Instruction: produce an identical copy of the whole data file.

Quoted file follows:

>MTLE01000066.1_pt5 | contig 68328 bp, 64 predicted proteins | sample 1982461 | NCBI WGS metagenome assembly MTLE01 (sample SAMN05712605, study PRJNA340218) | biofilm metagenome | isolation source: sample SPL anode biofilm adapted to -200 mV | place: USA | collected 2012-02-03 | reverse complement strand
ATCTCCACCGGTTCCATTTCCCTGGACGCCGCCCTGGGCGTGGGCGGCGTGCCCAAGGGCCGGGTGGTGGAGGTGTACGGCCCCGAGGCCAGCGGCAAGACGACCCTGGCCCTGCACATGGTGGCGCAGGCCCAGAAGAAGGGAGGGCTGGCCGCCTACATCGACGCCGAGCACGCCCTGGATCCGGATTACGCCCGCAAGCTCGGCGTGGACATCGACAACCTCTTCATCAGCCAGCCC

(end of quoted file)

>MTLE01000066.1_pt5 | contig 68328 bp, 64 predicted proteins | sample 1982461 | NCBI WGS metagenome assembly MTLE01 (sample SAMN05712605, study PRJNA340218) | biofilm metagenome | isolation source: sample SPL anode biofilm adapted to -200 mV | place: USA | collected 2012-02-03 | reverse complement strand
ATCTCCACCGGTTCCATTTCCCTGGACGCCGCCCTGGGCGTGGGCGGCGTGCCCAAGGGCCGGGTGGTGGAGGTGTACGGCCCCGAGGCCAGCGGCAAGACGACCCTGGCCCTGCACATGGTGGCGCAGGCCCAGAAGAAGGGAGGGCTGGCCGCCTACATCGACGCCGAGCACGCCCTGGATCCGGATTACGCCCGCAAGCTCGGCGTGGACATCGACAACCTCTTCATCAGCCAGCCC